Revealing Lessons About Vulnerability ResearchRevealing Lessons About Vulnerability Research
It’s not clear why a dozen FBI agents showed up at a security researcher’s door last month but as cyber becomes more a factor in product safety, our judicial system needs to get a better grasp on who the real criminals are.
June 10, 2016
I want to juxtapose several articles I read last Friday morning. The first is “Bug Poaching: A New Extortion Tactic Targeting Enterprises;” the second is “FBI raids dental software researcher who discovered private patient data on public server;” and the third is “Smart Meter Companies Sue Local Activist and City to Block Disclosure of Security Audits.” (I should mention that I sit on the board of the Seattle Privacy Coalition with that local activist, Phil Mocek.)
Frankly, the “extortion” article, published on IBM’s Security Intelligence website, presents a lot of opinion as if it were fact, and I'll both add emphasis and comments as I quote:
This is all being done under the disguise of pretending to be a good guy when, in reality, it is pure extortion on the black hat scale [AS: what do those last three words even mean?]. The attack is carried out by criminals [AS: what court has convicted them?] pretending to want to do something good for the organization but demanding payment for doing so...
Now, I don't think asking for money without a contract is reasonable; it strikes me as an electronic equivalent of “squeegee men” who run up to cars, spray the windshield, and then get threatening if they don’t get paid. But it could also be a failure of communication. The IBM blog post doesn't include entire messages, but it's reasonable to think some of them come from people whose first language is not English. It might also be that the researchers think, however reasonably, that they did some work and they deserve some payment, and that their thinking is informed by analogies to a bug bounty.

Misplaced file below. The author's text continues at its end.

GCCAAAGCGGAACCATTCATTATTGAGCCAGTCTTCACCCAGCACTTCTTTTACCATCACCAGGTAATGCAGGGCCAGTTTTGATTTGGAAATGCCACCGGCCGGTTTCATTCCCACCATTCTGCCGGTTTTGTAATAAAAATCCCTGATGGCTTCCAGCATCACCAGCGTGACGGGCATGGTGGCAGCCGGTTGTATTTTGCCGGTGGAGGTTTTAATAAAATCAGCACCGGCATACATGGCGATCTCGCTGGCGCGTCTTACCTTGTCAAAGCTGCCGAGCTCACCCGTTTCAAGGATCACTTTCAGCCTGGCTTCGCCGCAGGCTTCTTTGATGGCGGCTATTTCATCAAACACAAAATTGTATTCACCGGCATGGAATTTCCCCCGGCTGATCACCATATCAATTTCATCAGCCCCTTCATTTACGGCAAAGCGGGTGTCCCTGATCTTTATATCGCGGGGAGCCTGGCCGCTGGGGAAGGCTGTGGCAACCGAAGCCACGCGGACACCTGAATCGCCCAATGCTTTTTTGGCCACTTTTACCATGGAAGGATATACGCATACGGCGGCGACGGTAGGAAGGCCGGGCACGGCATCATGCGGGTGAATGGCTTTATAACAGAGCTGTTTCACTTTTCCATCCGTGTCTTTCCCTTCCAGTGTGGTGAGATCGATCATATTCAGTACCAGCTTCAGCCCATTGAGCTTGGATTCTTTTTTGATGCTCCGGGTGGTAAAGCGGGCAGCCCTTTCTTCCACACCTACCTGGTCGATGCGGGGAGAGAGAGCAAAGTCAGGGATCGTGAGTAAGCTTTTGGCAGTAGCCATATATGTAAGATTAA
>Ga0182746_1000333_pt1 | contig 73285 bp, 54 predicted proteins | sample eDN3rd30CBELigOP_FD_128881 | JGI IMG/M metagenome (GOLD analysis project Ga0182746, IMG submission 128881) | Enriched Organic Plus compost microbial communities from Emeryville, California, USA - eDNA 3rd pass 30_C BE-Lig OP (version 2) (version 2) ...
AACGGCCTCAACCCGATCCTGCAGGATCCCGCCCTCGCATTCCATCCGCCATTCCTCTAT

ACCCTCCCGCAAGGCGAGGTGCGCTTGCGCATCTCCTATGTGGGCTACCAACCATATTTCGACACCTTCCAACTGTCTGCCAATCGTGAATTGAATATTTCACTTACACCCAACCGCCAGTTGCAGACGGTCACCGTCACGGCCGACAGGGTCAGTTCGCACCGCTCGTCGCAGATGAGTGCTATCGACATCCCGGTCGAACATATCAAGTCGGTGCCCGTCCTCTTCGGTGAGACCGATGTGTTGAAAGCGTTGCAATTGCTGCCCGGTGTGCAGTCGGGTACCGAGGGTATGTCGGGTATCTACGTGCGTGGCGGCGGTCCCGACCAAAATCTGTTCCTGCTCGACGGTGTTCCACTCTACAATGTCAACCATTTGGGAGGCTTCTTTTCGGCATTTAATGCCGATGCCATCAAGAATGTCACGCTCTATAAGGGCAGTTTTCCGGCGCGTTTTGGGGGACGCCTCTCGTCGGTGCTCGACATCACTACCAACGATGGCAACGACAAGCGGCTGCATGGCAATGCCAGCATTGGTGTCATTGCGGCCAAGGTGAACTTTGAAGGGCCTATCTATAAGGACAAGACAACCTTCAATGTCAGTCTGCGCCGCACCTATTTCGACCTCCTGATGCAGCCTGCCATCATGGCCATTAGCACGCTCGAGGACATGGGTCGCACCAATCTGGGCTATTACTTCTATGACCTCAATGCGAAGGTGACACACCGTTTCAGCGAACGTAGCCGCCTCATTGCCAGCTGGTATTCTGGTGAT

Let me be clear. Extracting data from a live system crosses an ethical line, and I think that Alex Stamos did a great job of laying out those lines in his post about “Bug Bounty Ethics.” (Sometimes extracting data about yourself or a friend who has consented in advance is key to seeing if an issue is real.)
But I don’t want to focus on the writing, however tempting it is.
More important is that this sort of bombastic writing, carried out under IBM's logo, carries weight, and relates to situations like security researcher Justin Shafer being raided by the FBI while trying to do the right thing (apparently). It also seems to relate to the Seattle City Light case. In the case of meters that will be connected to hundreds of thousands of houses, if there's a security problem that can be found by reading design documents, then that's a serious violation of Kerkhoffs’ Principle.
Reverse-engineer the meters
Whatever exact problems are known to the vendors will likely come to light when people start reverse-engineering the meters. Some commercial organizations might not want to see their products scrutinized, but this is an unrealistic goal. The commercial reality is, and has been, that your product will be scrutinized by security reviewers. Those reviewers will look at a variety of characteristics. If you can’t stand to see your product reviewed, then for what purpose do you believe it is fit?
It is tempting to assign equivalence, and assert that researchers and companies need to behave more responsibly. This is a trap that we should avoid. We should expect organizations, talking to their lawyers and deciding on a corporate course of action to behave in a more thoughtful fashion than we should expect of an individual. They’re not equivalent. A company will almost certainly spend a smaller proportion of its resources than an individual will spend. (That is, a small $10m/year company spending 1% of its turnover on lawyers spends 100K, a security pro making 200K spends half their annual income to match that.) They’re not equivalent.
Now, there's another view, which is that many researchers will find more issues in their careers than companies will have reported to them. As such, we should expect better behavior from the average researcher than we see from the average company.
And, in fact, we do. In the tens thousand or so vulnerability reports filed last year, I believe that most were coordinated in some way. Relatively few were dropped as 0day. Even fewer were intended or confused for ransom attempts.
It’s not yet clear why a dozen agents showed up at Shafer’s door, but what is obvious is that there was a discussion which proceeded that raid. We should expect better of the FBI. Much like researchers will handle many issues, we are approaching the point where we can expect every FBI office to have dealt with cyber issues. We should expect that the case selection process includes questions like “is there objective evidence of criminal intent here?” (For example, did Shafer demand money of HenryShein Dental?)
We should expect better of our courts, our laws, and those that enforce them.
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